Cholera MemorialCholera in Stevenston

By James Clements.  Burgh Offices Stevenston, Scotland

Around about 1845, Stevenston was visited by a plague in the form of Asiatic cholera or, as it was sometimes called, pestilential cholera. As has been previously stated, and in all, over six hundred people died in Stevenston from the disease over a period of years. It first visited the United Kingdom in 1832 being brought to this country, it is believed, by soldiers who had served in India. The disease was ushered in by an attack of enteritis, retching, deafness and blindness, which lasted from six to seven hours before the patient succumbed.

The disease was produced by some particular poison which could be transmitted through the air, by water, or communicated by one individual to another. Sanitary arrangements in Stevenston village at this period were non-existent. It is to the credit of the Parochial Board that certain of their number took it upon themselves to visit the various wells in the town from which the townspeople drew their drinking water and took the necessary steps to ensure that they were not contaminated with either decayed vegetables or animal matter. In some instances they found byres and stables contiguous to the drinking wells and ordered their removal. One party was prosecuted for throwing into the burn a chaff bed on which a member of the family had died of cholera. Incidently, the burn at this period was open at 'Coorouden' or New Street as we know it today.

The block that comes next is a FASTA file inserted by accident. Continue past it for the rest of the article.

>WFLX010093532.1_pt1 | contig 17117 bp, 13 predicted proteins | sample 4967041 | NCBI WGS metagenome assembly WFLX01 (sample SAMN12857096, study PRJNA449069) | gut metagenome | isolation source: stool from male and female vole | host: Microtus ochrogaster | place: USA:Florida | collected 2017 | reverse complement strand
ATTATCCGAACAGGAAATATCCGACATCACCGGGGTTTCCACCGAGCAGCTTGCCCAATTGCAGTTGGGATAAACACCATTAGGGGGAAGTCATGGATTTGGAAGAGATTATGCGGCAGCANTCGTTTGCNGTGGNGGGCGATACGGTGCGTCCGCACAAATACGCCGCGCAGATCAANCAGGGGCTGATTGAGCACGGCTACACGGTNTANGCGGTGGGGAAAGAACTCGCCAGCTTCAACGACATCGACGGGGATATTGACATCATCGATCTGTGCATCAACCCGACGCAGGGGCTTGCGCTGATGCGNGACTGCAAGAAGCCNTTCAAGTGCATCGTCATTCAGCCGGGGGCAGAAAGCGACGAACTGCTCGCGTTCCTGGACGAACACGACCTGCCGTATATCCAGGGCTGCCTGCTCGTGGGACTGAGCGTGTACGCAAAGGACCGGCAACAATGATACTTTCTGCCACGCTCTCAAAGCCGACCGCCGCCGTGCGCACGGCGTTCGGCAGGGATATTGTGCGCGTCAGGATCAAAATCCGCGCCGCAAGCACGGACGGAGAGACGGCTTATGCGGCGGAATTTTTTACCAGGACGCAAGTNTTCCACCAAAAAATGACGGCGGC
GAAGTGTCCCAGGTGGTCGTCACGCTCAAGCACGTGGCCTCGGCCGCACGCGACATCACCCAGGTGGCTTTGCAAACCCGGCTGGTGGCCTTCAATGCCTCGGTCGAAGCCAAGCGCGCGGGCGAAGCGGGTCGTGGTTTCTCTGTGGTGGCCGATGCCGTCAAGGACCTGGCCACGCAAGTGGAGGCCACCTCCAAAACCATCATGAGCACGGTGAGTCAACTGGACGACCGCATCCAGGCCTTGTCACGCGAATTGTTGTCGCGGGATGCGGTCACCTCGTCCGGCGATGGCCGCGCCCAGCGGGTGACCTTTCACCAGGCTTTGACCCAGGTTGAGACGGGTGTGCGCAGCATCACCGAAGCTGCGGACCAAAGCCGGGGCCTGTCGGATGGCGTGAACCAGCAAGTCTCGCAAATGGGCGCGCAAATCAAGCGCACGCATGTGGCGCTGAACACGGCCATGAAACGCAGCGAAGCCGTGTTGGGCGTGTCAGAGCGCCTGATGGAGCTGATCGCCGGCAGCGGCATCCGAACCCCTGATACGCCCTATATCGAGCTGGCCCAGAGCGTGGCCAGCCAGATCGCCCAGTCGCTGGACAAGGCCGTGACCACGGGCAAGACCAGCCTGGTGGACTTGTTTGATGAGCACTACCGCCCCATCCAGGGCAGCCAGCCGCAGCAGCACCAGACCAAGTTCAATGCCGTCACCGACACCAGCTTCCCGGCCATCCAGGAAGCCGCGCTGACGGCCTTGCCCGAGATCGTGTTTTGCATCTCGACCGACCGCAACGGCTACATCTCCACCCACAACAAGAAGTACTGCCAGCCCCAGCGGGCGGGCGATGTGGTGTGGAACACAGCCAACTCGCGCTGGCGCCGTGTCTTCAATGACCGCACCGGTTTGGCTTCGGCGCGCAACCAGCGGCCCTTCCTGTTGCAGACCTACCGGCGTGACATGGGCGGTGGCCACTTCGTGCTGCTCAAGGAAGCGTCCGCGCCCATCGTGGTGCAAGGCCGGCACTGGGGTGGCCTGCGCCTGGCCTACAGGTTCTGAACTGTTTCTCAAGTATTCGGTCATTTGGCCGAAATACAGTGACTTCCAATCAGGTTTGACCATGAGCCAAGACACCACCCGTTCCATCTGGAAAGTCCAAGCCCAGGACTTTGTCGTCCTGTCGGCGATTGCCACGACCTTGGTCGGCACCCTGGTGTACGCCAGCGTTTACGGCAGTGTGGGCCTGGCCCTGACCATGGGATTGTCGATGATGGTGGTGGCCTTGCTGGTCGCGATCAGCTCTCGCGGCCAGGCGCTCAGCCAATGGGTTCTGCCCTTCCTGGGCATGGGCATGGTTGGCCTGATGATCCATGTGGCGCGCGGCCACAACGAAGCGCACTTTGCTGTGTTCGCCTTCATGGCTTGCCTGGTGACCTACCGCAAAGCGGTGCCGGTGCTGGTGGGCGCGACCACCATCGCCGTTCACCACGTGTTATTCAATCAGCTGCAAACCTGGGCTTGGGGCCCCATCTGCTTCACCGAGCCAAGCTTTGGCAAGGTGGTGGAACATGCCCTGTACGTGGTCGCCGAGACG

A young doctor was brought from Glasgow to help combat the epidemic, but with the lack of proper sanitary arrangements it was rather difficult. However, the best was done and in some instances tenants were forbidden to keep cattle at the front or the back of dwellings. nearly all the people, and they comprised weavers, colliers and labourers, who succumbed to the cholera were interred together in the common ground in the Coorouden cemetery. Later, in 1871, the workmen at Ardeer Ironworks erected a memorial to the memory and to all who had to be interred in common ground up till that time. The monument takes the form of an obelisk and is situated at the top of the main drive in the Coorouden cemetery. The inscription reads:

In this Plot  Rest
Six Hundred and Six of the Inhabitants of Stevenston
Who died between 5th Aug. 1845 and April 1871
To Their Memory
The Workers of Ardeer Ironworks
Dedicate this Monument